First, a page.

Are you planning to buy a luxurious house in Ohio or a home in an expensive market this year? If so, you might be wondering what a jumbo loan is and if it’s right for you. Whether your sights are set on a home in Columbus or a condo in Cleveland, join us as we break down what a jumbo loan is in Ohio, the 2023 conforming loan limits, and what’s needed to qualify for this type of loan.
What is a jumbo loan?
A jumbo loan in Ohio is a type of mortgage that enables homebuyers to borrow more than the limits set by the Federal Housing Finance Agency (FHFA) for conforming loans. The conforming loan limit (CLL) is the maximum amount of money that a lender will provide to borrowers at a specific interest rate and is established each year. Jumbo loans are necessary for homebuyers who want to purchase a high-value property, such as a luxury home, that exceeds the conforming loan limit.
If you find yourself in a situation where the home you wish to purchase requires borrowing beyond the CLL, then you’ll need to pursue a jumbo loan. Because of the larger loan amounts, jumbo loans typically carry stricter requirements and higher interest rates than conforming loans. Lenders may require a higher down payment, a lower debt-to-income ratio, and a stronger credit score to qualify for a jumbo loan in Ohio.
What is the jumbo loan limit in Ohio?
In Ohio, the conforming loan limit is $726,200 across all counties. For example, the conforming loan limit in Cuyahoga County is $726,200, so if the loan amount needed is even $726,201, it’s considered a jumbo loan.
Keep in mind that the amount being borrowed is what determines whether or not you’ll need a jumbo loan, not the price of the home. So, if you were to put $100,000 down on a $780,000 home in Cincinnati, the loan would be $680,000, which is under the conforming loan limit for this area. In this case, your loan wouldn’t be considered a jumbo loan.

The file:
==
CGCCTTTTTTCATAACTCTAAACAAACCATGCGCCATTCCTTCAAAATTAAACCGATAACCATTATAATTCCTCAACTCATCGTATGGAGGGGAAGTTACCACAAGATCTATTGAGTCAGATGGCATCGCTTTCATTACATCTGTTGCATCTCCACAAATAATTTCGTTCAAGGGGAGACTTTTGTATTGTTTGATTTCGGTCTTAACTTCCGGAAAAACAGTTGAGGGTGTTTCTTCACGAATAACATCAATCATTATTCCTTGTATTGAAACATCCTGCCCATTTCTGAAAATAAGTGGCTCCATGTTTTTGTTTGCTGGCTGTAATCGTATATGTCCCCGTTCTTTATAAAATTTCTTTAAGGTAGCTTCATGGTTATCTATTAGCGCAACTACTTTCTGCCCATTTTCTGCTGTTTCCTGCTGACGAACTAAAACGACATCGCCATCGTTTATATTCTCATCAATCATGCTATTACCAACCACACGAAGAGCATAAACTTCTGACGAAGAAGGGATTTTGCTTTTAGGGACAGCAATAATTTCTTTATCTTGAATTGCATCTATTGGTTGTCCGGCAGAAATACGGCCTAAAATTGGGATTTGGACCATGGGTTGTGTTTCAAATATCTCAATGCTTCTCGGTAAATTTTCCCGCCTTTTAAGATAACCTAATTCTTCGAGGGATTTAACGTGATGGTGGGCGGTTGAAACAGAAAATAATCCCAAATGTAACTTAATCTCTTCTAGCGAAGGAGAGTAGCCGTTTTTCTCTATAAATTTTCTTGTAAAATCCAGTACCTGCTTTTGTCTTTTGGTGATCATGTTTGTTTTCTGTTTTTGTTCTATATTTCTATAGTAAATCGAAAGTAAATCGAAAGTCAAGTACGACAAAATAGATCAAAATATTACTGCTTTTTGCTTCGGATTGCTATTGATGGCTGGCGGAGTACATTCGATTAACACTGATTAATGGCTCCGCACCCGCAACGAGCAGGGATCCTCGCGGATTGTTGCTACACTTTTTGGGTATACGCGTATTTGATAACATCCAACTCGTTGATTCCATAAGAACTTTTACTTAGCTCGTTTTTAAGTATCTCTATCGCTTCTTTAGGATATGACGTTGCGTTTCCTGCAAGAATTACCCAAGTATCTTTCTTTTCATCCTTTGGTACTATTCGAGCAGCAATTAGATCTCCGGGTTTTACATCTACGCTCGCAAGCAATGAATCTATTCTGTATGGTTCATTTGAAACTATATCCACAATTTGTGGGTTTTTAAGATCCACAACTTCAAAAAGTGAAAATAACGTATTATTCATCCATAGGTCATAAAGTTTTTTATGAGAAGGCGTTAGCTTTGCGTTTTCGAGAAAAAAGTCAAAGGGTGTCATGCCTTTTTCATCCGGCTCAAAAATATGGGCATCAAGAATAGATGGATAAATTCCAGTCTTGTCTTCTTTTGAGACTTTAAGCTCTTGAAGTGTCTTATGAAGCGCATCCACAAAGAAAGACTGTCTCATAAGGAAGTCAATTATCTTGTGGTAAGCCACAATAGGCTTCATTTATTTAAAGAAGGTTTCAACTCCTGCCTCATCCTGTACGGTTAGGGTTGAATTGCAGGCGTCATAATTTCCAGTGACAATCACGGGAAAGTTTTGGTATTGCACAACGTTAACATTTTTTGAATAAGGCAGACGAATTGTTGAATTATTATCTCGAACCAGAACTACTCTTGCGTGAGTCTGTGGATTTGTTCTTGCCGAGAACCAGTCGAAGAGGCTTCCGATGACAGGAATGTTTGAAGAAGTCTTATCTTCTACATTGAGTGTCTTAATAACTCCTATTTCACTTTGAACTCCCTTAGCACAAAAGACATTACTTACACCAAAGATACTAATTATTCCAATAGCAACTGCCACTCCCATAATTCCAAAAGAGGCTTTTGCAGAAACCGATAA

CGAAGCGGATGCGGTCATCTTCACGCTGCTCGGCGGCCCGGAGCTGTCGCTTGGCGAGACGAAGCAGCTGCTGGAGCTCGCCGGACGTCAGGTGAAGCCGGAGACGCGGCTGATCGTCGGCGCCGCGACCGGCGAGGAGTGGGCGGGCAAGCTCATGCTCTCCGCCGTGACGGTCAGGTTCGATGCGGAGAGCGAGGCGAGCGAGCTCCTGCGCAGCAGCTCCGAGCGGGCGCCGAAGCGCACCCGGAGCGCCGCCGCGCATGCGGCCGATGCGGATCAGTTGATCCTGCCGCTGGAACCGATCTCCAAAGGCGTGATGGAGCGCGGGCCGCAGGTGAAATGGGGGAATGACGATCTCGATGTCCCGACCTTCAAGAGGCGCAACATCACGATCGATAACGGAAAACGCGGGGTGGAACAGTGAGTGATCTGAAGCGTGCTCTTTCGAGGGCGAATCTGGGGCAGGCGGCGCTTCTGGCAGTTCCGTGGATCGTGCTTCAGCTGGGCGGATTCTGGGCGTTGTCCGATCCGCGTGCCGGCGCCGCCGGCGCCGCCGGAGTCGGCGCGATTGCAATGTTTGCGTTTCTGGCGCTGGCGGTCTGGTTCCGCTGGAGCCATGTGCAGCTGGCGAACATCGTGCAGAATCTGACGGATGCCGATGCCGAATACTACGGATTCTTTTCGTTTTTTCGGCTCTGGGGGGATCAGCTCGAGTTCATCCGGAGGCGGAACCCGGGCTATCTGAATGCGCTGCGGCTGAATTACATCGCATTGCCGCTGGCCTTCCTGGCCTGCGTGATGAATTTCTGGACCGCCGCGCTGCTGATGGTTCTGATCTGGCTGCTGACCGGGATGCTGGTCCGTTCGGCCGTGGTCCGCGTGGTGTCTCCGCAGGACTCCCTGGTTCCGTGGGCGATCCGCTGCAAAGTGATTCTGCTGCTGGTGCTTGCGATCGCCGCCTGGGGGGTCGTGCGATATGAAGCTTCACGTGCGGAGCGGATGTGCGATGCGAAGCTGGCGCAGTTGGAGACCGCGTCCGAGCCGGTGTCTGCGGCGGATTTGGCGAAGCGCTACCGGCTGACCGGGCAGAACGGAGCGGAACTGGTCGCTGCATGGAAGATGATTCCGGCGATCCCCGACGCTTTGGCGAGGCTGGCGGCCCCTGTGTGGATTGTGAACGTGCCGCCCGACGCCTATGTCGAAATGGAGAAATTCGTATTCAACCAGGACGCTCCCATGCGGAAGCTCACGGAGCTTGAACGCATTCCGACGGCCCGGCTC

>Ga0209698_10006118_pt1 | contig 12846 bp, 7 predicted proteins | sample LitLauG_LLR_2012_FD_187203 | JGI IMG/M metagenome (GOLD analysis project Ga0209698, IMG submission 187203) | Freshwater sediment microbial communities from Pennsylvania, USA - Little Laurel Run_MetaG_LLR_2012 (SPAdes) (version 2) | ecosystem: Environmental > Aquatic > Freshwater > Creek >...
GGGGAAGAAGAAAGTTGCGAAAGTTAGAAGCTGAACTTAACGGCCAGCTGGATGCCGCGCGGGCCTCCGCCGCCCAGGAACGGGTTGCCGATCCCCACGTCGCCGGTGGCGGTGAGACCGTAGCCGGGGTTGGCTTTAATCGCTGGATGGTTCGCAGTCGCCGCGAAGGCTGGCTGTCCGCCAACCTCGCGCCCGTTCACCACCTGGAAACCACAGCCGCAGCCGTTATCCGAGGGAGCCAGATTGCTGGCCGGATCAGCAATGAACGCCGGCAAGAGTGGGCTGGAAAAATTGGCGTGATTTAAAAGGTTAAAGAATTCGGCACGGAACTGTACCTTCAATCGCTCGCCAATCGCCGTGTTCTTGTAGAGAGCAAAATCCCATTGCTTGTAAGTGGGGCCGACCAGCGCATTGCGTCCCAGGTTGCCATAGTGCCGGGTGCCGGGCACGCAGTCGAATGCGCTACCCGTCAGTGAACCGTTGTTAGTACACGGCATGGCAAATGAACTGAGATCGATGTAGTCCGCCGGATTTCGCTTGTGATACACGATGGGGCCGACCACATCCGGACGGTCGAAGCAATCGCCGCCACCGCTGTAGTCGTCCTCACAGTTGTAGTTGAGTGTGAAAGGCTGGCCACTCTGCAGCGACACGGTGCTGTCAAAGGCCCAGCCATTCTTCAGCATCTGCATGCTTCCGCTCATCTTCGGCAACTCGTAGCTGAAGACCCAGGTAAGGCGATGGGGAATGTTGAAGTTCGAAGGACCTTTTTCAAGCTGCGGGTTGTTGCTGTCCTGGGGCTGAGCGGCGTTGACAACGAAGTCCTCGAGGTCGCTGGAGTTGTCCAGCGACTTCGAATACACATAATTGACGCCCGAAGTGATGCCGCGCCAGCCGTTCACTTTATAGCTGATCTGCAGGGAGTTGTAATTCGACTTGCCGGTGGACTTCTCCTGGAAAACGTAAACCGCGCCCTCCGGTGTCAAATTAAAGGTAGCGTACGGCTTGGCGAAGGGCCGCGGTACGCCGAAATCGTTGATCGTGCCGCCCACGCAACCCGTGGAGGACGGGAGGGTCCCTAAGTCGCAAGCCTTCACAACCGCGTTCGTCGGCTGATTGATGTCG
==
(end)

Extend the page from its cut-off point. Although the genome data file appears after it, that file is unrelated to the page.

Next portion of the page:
You can find more information on the conforming loan limits specific to where you’re looking to buy a home in Ohio by using the FHFA map.
What are the requirements for a jumbo loan in Ohio?
Borrowers must meet stricter requirements to qualify for a jumbo loan than they would for a conforming loan. Each lender may have different requirements or processes, but below are the typical requirements for borrowers seeking a jumbo loan.
Higher credit score: To qualify for a jumbo mortgage, borrowers typically need to have a credit score of at least 720. However, some lenders may be willing to accept scores as low as 660, although less frequently. A higher credit score demonstrates a borrower’s ability to manage credit responsibly and is a crucial factor that lenders evaluate when considering jumbo loan applications.
Larger down payment: Buying a high-priced home typically requires a larger down payment from the buyer. Conventional mortgages may offer programs for down payments as low as 3%- 5%, but jumbo loans require a minimum down payment of 10%, with some lenders requiring up to 30%. If the buyer puts down less than 20%, they will likely need to pay for private mortgage insurance (PMI).
More assets: Jumbo loan borrowers are typically required to have additional assets. In particular, lenders may require borrowers to demonstrate sufficient liquid assets or savings to cover one year’s worth of loan payments.
Lower debt-to-income ratio (DTI): Whether a buyer is applying for a conventional loan or a jumbo loan, lenders evaluate your spending habits and creditworthiness by analyzing your debt-to-income ratio (DTI). The DTI is determined by dividing the total of your monthly debt payments by your gross monthly income. While some lenders may accept a DTI as high as 50% for a conforming loan, those applying for a non-conforming loan should aim for a DTI under 43% and ideally closer to 36%.
Additional home appraisals: When you buy a home in Ohio, lenders will require a home appraisal to confirm that the property’s value is equal to or higher than the loan amount. In some cases, a lender may require an additional appraisal for a jumbo loan. In places with very few comparable property sales, the cost of the appraisal may be higher than in areas with more frequent sales.